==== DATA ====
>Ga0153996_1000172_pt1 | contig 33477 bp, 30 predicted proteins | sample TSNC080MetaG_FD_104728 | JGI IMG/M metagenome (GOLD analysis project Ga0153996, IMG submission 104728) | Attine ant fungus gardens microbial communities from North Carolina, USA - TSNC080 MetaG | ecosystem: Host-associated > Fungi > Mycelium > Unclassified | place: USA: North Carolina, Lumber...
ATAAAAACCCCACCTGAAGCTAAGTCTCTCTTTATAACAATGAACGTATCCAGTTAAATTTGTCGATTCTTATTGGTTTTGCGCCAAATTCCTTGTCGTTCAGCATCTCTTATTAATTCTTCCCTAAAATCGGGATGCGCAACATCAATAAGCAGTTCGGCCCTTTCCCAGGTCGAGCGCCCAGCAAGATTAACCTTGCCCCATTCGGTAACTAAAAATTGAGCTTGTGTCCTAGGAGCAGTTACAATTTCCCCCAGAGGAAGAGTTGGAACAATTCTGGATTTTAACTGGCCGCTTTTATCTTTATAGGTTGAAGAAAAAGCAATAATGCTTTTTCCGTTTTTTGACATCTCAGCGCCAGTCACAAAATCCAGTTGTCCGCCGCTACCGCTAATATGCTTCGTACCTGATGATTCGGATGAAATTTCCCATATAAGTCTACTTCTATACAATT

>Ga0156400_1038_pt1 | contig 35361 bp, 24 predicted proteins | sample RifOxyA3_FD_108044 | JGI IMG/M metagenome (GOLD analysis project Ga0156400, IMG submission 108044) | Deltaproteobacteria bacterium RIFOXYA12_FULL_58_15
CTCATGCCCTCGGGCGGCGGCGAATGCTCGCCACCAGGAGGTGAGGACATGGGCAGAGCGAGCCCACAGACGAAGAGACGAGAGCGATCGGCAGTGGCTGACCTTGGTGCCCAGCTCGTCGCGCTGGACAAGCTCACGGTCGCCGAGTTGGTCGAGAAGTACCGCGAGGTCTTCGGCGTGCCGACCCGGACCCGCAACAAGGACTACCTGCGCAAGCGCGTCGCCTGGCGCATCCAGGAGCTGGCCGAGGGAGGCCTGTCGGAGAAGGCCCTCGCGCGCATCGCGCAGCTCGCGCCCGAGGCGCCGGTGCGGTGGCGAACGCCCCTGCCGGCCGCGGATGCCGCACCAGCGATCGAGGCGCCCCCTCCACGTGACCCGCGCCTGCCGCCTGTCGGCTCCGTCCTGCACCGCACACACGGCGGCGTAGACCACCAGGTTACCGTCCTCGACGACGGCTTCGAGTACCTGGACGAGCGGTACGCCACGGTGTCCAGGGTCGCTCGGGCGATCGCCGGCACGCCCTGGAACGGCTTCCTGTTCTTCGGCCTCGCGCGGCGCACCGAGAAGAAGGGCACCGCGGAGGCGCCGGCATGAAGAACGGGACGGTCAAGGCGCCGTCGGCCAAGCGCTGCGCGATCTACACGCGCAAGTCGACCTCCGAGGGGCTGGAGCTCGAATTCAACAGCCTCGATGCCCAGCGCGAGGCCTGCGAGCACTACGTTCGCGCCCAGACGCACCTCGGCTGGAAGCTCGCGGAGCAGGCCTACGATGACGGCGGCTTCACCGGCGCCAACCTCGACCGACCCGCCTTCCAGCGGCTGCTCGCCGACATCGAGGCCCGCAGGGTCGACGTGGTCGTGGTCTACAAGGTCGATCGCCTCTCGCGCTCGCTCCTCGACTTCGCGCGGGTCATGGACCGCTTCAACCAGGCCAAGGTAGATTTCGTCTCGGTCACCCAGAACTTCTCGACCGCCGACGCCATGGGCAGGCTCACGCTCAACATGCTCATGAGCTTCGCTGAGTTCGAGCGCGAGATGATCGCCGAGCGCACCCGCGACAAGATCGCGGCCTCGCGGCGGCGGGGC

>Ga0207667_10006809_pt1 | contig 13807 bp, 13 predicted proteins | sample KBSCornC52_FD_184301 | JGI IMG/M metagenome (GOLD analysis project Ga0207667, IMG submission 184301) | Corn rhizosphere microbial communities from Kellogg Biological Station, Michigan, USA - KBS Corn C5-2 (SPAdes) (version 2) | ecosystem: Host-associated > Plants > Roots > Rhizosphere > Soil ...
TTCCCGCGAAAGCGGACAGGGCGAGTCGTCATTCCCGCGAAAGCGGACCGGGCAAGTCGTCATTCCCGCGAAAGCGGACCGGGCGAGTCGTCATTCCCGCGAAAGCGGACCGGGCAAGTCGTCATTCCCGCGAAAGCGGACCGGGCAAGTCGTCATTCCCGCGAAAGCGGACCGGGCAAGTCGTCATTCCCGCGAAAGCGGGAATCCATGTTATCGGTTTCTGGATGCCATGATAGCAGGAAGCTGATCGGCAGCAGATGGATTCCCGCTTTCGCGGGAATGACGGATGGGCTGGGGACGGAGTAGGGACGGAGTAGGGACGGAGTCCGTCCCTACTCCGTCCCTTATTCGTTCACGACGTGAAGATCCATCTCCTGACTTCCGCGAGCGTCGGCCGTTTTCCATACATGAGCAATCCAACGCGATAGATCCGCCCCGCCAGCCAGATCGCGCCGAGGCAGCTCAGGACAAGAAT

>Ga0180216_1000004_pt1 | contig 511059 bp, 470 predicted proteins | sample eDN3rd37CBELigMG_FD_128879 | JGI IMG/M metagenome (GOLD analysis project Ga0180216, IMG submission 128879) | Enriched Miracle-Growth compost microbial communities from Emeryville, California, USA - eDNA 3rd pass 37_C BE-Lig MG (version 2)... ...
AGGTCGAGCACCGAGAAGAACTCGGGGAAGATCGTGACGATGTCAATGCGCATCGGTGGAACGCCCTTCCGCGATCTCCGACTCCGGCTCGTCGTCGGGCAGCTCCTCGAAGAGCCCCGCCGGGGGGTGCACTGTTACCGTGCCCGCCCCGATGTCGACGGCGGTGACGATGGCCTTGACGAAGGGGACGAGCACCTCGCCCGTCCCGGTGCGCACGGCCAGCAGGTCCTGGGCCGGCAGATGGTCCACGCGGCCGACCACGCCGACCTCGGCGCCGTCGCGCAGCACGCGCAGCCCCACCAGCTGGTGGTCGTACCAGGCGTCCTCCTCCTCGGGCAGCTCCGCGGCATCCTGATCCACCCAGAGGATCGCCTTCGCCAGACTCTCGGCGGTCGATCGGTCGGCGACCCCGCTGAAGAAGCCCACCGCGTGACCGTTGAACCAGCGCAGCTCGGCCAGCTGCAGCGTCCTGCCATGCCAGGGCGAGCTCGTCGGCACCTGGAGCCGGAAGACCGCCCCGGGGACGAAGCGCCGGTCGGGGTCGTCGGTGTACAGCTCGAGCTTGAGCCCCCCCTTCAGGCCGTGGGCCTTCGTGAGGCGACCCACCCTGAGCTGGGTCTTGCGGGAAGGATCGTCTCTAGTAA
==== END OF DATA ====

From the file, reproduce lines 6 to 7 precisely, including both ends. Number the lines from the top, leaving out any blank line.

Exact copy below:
TTCCCGCGAAAGCGGACAGGGCGAGTCGTCATTCCCGCGAAAGCGGACCGGGCAAGTCGTCATTCCCGCGAAAGCGGACCGGGCGAGTCGTCATTCCCGCGAAAGCGGACCGGGCAAGTCGTCATTCCCGCGAAAGCGGACCGGGCAAGTCGTCATTCCCGCGAAAGCGGACCGGGCAAGTCGTCATTCCCGCGAAAGCGGGAATCCATGTTATCGGTTTCTGGATGCCATGATAGCAGGAAGCTGATCGGCAGCAGATGGATTCCCGCTTTCGCGGGAATGACGGATGGGCTGGGGACGGAGTAGGGACGGAGTAGGGACGGAGTCCGTCCCTACTCCGTCCCTTATTCGTTCACGACGTGAAGATCCATCTCCTGACTTCCGCGAGCGTCGGCCGTTTTCCATACATGAGCAATCCAACGCGATAGATCCGCCCCGCCAGCCAGATCGCGCCGAGGCAGCTCAGGACAAGAAT

>Ga0180216_1000004_pt1 | contig 511059 bp, 470 predicted proteins | sample eDN3rd37CBELigMG_FD_128879 | JGI IMG/M metagenome (GOLD analysis project Ga0180216, IMG submission 128879) | Enriched Miracle-Growth compost microbial communities from Emeryville, California, USA - eDNA 3rd pass 37_C BE-Lig MG (version 2)... ...